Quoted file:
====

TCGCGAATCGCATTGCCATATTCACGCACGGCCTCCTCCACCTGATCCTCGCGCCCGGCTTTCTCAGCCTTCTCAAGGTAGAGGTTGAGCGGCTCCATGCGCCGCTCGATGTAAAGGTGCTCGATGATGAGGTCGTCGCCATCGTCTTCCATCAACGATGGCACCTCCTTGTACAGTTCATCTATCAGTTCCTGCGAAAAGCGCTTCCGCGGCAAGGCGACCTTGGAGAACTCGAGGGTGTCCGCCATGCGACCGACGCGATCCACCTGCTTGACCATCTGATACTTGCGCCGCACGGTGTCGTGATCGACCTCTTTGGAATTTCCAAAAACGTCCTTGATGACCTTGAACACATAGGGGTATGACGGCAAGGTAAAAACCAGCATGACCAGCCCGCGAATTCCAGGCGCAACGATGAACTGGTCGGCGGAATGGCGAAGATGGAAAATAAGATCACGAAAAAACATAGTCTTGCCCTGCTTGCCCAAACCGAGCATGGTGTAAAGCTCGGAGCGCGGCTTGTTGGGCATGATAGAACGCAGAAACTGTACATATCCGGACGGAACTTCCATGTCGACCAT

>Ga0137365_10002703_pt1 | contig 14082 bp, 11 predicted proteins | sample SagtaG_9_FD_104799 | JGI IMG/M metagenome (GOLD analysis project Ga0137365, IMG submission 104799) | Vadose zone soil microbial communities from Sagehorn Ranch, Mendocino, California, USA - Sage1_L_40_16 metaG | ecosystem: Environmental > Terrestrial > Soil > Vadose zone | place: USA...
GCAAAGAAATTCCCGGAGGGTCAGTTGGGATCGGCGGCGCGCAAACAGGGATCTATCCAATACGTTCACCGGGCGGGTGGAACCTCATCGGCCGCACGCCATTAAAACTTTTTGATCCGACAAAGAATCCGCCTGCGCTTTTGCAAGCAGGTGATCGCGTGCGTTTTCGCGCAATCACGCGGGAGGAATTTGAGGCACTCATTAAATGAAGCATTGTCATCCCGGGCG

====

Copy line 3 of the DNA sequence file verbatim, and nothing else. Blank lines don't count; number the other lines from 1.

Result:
GCAAAGAAATTCCCGGAGGGTCAGTTGGGATCGGCGGCGCGCAAACAGGGATCTATCCAATACGTTCACCGGGCGGGTGGAACCTCATCGGCCGCACGCCATTAAAACTTTTTGATCCGACAAAGAATCCGCCTGCGCTTTTGCAAGCAGGTGATCGCGTGCGTTTTCGCGCAATCACGCGGGAGGAATTTGAGGCACTCATTAAATGAAGCATTGTCATCCCGGGCG